Recruiters: 3 tips to maintaining a great pipeline of qualified prospects

Much has been written abfunnel by renjith krishnanout the importance of maintaining a great pipeline of qualified prospects. But pipelining skills are difficult to develop – and often even more difficult to maintain. I’d like to offer three suggestions that can help any recruiter enhance this critical skill. And by developing your pipelining skills, you can more easily achieve (or exceed!) quota.

To make it simple, my three suggestions align with three phases of a “generic” pipeline: (1) top; (2) middle, and; (3) bottom.

Suggestion #1: Top of pipeline

Creating a healthy pipeline begins here, at the top, by ensuring you have identified enough “suspects” and have converted them into “prospects”. Take care to ensure you have developed more than one “plan of attack” when it comes to identifying passive candidates.

For example, only relying on emails or on simply hoping people find you with some keyword searches will not suffice. You have to become aggressive and be sure that you include a schedule of regular cold calling to fill the top of your pipeline.

As a salesperson, I relied on cold calling to help me develop my pipeline of clients. Without excellent cold calling skills, my pipeline would quickly run dry. If it’s been a while since you’ve done any substantial cold calling, start now! And don’t forget to plan what you will say if you get voice mail.

When cold calling, be especially careful not to make the initial call all about your “great opportunity.” Instead, keep in mind the purpose of your first call is to get a second call. To that end, be sure you can develop enough of a “hook” to engage the prospect and generate just enough interest to make the person agree to a follow-up call.

Be sure you are leveraging the power of referrals to increase your network of suspects for the top of your pipeline. Nothing “warms up” a cold call like a referral! In addition, studies have shown that when you mention a mutual contact in your message or initial call, you are much more likely to have a successful call.

Also, keep track of your conversion rates. Do you know how many cold calls result in a second call? Or how many cold calls eventually convert into active prospects/applicants? These are minimum statistics that any great sales person will know. Remember that it’s the top of the pipeline that makes the middle and the bottom possible.

Suggestion #2: Middle of pipeline

Once you’ve had a few conversations with your prospect, how successful are you moving them through the pipeline? If you are experiencing dropouts after engaging them, then consider that you have not done a good job of developing a compelling value proposition.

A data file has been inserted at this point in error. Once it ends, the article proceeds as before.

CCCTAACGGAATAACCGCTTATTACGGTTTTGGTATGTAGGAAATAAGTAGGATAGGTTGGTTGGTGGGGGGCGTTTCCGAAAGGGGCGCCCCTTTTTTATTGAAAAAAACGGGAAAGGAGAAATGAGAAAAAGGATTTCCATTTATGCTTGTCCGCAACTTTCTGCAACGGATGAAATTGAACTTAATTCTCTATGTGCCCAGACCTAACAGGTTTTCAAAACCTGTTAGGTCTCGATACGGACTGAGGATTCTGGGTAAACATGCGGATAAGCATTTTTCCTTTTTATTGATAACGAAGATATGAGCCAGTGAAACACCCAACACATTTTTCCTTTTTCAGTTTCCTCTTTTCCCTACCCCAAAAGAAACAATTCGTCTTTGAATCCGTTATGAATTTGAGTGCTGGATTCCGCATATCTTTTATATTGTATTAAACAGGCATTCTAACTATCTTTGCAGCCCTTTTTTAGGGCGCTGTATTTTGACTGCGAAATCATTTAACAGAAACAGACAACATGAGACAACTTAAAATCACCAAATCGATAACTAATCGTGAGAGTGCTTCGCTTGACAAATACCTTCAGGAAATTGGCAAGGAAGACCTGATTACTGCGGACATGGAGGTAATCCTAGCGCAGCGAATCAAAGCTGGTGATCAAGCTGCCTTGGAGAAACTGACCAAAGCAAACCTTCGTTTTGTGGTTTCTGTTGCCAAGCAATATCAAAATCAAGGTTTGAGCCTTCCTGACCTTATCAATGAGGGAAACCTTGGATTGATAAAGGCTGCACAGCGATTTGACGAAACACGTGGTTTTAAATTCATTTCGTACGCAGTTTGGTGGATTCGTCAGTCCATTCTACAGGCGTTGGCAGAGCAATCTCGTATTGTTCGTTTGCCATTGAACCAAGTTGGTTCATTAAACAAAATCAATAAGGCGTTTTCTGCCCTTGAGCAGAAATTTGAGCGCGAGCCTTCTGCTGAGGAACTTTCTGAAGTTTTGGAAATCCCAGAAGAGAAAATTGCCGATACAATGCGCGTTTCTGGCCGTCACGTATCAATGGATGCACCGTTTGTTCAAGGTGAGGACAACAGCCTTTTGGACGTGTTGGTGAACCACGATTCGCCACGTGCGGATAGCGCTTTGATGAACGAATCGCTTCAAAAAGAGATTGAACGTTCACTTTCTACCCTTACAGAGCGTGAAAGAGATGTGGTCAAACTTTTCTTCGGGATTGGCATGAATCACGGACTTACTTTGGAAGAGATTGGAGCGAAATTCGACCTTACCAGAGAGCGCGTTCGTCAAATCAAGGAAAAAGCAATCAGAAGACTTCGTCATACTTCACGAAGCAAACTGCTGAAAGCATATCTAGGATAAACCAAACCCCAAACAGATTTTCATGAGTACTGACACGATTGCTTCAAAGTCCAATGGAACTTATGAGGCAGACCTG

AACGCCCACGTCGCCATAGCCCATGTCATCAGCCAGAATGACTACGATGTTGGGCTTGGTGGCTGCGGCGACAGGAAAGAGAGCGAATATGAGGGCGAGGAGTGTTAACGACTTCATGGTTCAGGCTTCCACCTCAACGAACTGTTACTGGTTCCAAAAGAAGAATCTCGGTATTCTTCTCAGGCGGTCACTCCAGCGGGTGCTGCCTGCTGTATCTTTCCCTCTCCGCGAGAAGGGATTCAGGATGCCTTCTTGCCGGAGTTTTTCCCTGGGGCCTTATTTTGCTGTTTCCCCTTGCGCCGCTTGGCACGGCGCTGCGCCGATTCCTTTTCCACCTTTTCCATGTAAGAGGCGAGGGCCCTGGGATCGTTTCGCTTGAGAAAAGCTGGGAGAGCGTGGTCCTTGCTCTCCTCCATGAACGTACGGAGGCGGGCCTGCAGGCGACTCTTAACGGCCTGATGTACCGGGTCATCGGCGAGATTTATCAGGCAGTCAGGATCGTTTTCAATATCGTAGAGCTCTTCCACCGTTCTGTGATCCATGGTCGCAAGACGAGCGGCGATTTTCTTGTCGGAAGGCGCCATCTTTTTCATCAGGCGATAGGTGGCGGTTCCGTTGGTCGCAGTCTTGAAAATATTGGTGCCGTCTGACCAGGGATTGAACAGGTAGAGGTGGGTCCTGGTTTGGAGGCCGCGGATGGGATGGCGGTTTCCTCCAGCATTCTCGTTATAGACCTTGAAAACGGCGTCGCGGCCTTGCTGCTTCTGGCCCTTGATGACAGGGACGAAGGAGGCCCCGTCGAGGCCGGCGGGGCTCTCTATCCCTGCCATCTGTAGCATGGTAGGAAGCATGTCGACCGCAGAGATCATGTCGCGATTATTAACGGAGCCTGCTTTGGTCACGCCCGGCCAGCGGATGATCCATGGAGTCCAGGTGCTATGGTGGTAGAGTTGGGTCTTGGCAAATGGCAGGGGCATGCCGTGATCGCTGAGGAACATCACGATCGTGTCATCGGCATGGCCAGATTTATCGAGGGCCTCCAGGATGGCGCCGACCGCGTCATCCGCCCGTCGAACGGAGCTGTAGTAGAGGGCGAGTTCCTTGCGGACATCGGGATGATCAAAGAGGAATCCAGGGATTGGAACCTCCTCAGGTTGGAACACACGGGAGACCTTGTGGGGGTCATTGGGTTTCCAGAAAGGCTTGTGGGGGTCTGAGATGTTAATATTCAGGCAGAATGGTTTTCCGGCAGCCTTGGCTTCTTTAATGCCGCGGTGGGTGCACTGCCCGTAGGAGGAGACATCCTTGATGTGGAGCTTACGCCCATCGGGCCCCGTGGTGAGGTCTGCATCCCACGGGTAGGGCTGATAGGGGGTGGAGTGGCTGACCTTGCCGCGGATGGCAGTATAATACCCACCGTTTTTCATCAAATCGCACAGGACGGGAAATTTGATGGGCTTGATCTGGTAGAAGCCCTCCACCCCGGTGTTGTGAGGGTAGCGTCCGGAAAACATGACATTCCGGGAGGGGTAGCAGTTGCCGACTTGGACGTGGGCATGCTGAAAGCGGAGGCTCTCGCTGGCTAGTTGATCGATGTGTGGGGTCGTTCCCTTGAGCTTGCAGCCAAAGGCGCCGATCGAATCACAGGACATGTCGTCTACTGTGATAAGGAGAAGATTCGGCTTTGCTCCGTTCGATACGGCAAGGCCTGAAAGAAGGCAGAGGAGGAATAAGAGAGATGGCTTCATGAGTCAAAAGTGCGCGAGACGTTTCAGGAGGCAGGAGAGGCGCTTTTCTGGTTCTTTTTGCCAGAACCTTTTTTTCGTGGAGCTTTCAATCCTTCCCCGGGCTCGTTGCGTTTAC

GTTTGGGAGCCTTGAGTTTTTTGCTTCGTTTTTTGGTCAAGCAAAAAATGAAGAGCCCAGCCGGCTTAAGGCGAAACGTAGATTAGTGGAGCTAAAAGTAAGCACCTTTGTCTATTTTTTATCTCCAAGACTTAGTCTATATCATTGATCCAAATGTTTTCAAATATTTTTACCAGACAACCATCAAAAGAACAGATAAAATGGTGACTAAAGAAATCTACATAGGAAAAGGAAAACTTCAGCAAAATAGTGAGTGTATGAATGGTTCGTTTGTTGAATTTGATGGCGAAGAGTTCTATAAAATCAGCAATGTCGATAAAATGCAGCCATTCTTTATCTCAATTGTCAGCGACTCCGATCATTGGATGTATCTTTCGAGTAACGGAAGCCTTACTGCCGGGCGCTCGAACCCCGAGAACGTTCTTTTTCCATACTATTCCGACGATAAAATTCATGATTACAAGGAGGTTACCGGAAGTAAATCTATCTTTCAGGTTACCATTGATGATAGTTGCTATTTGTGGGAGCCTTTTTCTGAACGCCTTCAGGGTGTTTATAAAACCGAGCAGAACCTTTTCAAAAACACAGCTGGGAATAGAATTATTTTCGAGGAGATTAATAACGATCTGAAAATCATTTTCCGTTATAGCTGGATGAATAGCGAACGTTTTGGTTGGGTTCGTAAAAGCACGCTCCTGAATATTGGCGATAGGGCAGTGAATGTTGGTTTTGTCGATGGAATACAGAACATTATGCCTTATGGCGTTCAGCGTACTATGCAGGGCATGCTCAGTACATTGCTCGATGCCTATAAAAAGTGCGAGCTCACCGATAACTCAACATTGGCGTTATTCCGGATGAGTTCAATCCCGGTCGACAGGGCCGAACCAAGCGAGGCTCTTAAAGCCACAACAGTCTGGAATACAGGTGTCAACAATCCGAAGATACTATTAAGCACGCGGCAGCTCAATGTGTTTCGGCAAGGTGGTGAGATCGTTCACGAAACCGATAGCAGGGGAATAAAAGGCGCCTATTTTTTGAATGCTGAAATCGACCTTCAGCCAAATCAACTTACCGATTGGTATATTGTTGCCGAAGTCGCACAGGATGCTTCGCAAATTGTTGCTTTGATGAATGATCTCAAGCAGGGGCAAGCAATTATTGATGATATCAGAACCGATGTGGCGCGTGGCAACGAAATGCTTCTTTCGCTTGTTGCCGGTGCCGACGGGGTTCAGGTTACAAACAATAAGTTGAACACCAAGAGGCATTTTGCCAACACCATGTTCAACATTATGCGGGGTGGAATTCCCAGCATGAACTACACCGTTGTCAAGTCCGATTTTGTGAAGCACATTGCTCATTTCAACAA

It’s the value proposition that will keep your prospects engaged. Without enough perceived value, prospects will quickly opt out. A great value proposition begins by knowing exactly what’s important to your prospect. You can’t assume that everyone puts the same value on the same things. For example, a great teaming environment – or perhaps growth opportunities – may be appealing to some, but not to others. Don’t make the “one size fits all” mistake when it comes to value propositions.

A common mistake less experienced sales people – and some recruiters – make is to talk too much about their “great company” or “awesome opportunity”. Savvy prospects won’t respond well to you wanting to “introduce yourself and/or your company”. They don’t have time for that. This isn’t a cocktail party or mixer.

Be sure you have developed great questioning and listening skills to quickly and accurately identify the “buying criteria” of your prospect. Once you understand what is important to them when it comes to making a decision about a new career move, you can develop your “customer-focused” value proposition.

Remember, it’s not about you – it’s about them. Considering the enormous effort you put into cold calling and filling the top of your pipeline, it makes sense to be sure you know how to keep your rock star prospects engaged. Without a customer-focused value proposition, your prospect will be ripe to quickly drop out of your pipeline. And that means no further opportunity; no opportunity means a certain but slow drying up of the pipeline.

Suggestion #3: Bottom of the pipeline

Congratulations! You’ve successfully converted those suspects into prospects and have kept them interested with your great value proposition. But you’re not quite “home free”. Don’t assume that just because your prospect has invested time already, they are an “assumed close”. Quite the opposite.